About 16 football fields of trees per minute were lost in wildfires in 2021, says a new report.
Data from Global Forest Watch suggests that, worldwide, the amount of forest cover burned has nearly doubled in the last 20 years.
Climate change is a key factor in the increase as it leads to higher temperatures and drier conditions.
Of the 9 million hectares of trees consumed by fire in 2021, more than five million were in Russia.
The new data allows researchers to distinguish between trees lost in fires and those destroyed for agriculture, logging or during intentional fires.
In 2021, the second worst year of fires on record, an area the size of Portugal was lost.
“It’s impressive,” says James MacCarthy, an analyst at Global Forest Watch.
“It’s roughly double what it was just 20 years ago. It’s surprising how much fire activity has increased in such a short period of time.”
The impacts of fire-related losses are being felt mainly in the forests of countries further north, such as Canada and Russia.
While fire has long been a natural part of how these forests functioned, the scale of destruction seen in Russia in 2021 was unprecedented.
Of the 9.3 million hectares (23 million acres) burned globally, Russia accounted for more than half.
“The most worrying thing is that fires are becoming more frequent, more severe and have the potential to release much of the carbon stored in soils,” said James MacCarthy.
Trees and soils store carbon dioxide – one of the main gases that warm our atmosphere – and experts say it is crucial to combating climate change.
Climate change is seen as a major driver of these fires, with rising temperatures creating drier conditions in which more trees burn.
Northern regions of the world are warming at a faster rate, leading to longer fire seasons.
In Russia, the 31% increase in fire losses in 2021 was in part due to prolonged heatwaves that experts believe would be virtually impossible without human-induced warming.
“Climate change is increasing the risk of hotter, faster and bigger fires,” said Doug Morton, head of NASA’s Biospheric Sciences Laboratory.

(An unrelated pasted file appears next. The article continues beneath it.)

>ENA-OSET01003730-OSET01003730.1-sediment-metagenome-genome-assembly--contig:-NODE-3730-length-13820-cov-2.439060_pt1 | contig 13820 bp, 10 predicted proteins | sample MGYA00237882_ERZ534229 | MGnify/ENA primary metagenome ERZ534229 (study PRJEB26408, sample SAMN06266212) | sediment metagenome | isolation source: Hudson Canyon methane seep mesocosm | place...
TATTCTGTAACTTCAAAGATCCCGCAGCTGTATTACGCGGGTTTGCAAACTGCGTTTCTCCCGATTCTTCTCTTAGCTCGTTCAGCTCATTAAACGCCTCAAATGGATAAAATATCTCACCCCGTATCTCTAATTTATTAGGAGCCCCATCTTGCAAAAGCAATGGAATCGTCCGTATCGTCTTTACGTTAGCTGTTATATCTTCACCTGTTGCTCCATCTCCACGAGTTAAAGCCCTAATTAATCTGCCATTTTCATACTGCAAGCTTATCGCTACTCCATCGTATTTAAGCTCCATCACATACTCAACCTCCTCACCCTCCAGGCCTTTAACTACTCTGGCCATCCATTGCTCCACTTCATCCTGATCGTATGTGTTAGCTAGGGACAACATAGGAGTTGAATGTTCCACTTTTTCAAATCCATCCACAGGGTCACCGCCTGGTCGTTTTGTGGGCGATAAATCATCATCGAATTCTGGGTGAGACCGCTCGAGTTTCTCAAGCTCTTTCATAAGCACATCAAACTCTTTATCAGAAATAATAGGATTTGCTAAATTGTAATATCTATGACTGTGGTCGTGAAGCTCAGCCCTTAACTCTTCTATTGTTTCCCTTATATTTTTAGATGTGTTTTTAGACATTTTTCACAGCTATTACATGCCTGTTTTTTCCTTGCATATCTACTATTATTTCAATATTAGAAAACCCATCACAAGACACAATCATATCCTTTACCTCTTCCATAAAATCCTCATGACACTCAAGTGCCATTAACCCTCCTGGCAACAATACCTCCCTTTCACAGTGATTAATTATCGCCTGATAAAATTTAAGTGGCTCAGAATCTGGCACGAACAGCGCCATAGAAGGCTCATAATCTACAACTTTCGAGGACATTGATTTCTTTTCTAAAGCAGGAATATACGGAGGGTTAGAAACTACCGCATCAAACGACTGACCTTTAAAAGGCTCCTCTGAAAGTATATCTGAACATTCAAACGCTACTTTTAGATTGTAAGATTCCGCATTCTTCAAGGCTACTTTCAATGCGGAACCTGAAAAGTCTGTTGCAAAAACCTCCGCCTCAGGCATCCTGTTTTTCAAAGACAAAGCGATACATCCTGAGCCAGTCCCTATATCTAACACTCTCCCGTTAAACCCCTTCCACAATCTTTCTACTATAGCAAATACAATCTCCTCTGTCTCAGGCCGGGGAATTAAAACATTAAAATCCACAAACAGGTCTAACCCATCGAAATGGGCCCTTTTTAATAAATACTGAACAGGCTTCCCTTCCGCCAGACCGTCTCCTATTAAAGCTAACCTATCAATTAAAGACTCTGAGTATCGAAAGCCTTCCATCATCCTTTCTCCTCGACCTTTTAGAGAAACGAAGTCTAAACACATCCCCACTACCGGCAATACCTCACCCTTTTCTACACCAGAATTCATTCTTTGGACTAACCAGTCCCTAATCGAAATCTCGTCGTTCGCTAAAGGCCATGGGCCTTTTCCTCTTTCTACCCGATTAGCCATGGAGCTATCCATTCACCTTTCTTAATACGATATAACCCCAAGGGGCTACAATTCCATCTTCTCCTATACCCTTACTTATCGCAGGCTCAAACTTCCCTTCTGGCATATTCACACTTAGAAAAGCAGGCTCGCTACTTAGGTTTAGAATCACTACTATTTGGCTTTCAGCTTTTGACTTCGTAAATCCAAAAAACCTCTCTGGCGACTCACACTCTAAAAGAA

“And that is no more visible than forests and woods where you have a lot of fuel to burn.”
In other parts of the world, the impact of deforestation is also leading to more fires.
In the Brazilian Amazon, which recently saw the number of felled trees reach a six-year high, losses due to deforestation and logging are having a knock-on effect.
“Deforestation changes local and regional climates and removes much of the evapotranspiration that helps keep temperatures lower and wetter,” said James MacCarthy.
“So cutting down these forests is actually making them hotter and drier, and making them more fire-prone.”
Although many of the burned trees regrow over a period of about 100 years, there are significant associated impacts of these losses on biodiversity, water quality and soil erosion.
The UN says the outlook for forest fires in the coming decades is bleak. There is an expected 50% increase in extreme fires by the end of this century.
To solve this problem, scientists say that quick and deep cuts in global carbon emissions are critical.
Global leaders at the COP26 climate change conference in Glasgow last year pledged to end deforestation, but the pledge must be honored if it is to make a difference.
More focus is still needed on preventing wildfires rather than fighting them, according to MacCarthy.
“About 50% of national fire budgets are for responding to fires and less than 1% is actually for preparation and planning,” he says.
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